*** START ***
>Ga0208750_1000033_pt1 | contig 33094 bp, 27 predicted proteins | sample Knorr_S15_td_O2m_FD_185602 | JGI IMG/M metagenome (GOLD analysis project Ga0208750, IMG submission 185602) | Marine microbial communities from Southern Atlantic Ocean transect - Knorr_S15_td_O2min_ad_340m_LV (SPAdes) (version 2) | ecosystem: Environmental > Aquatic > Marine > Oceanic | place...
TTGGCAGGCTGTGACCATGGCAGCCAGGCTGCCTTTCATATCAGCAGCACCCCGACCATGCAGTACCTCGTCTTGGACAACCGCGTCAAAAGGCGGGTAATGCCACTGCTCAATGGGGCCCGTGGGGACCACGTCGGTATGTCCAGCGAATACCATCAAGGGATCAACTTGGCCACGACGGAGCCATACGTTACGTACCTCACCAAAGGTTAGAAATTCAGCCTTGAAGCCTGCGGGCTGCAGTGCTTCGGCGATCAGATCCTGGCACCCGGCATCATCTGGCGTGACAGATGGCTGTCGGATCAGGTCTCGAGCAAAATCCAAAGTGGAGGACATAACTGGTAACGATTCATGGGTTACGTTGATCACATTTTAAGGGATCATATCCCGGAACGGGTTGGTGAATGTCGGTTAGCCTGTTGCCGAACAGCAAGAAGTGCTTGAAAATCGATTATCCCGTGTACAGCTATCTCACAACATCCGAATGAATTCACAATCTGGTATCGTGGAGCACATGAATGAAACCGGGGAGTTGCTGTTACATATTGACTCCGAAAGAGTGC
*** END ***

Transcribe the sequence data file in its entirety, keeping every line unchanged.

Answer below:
>Ga0208750_1000033_pt1 | contig 33094 bp, 27 predicted proteins | sample Knorr_S15_td_O2m_FD_185602 | JGI IMG/M metagenome (GOLD analysis project Ga0208750, IMG submission 185602) | Marine microbial communities from Southern Atlantic Ocean transect - Knorr_S15_td_O2min_ad_340m_LV (SPAdes) (version 2) | ecosystem: Environmental > Aquatic > Marine > Oceanic | place...
TTGGCAGGCTGTGACCATGGCAGCCAGGCTGCCTTTCATATCAGCAGCACCCCGACCATGCAGTACCTCGTCTTGGACAACCGCGTCAAAAGGCGGGTAATGCCACTGCTCAATGGGGCCCGTGGGGACCACGTCGGTATGTCCAGCGAATACCATCAAGGGATCAACTTGGCCACGACGGAGCCATACGTTACGTACCTCACCAAAGGTTAGAAATTCAGCCTTGAAGCCTGCGGGCTGCAGTGCTTCGGCGATCAGATCCTGGCACCCGGCATCATCTGGCGTGACAGATGGCTGTCGGATCAGGTCTCGAGCAAAATCCAAAGTGGAGGACATAACTGGTAACGATTCATGGGTTACGTTGATCACATTTTAAGGGATCATATCCCGGAACGGGTTGGTGAATGTCGGTTAGCCTGTTGCCGAACAGCAAGAAGTGCTTGAAAATCGATTATCCCGTGTACAGCTATCTCACAACATCCGAATGAATTCACAATCTGGTATCGTGGAGCACATGAATGAAACCGGGGAGTTGCTGTTACATATTGACTCCGAAAGAGTGC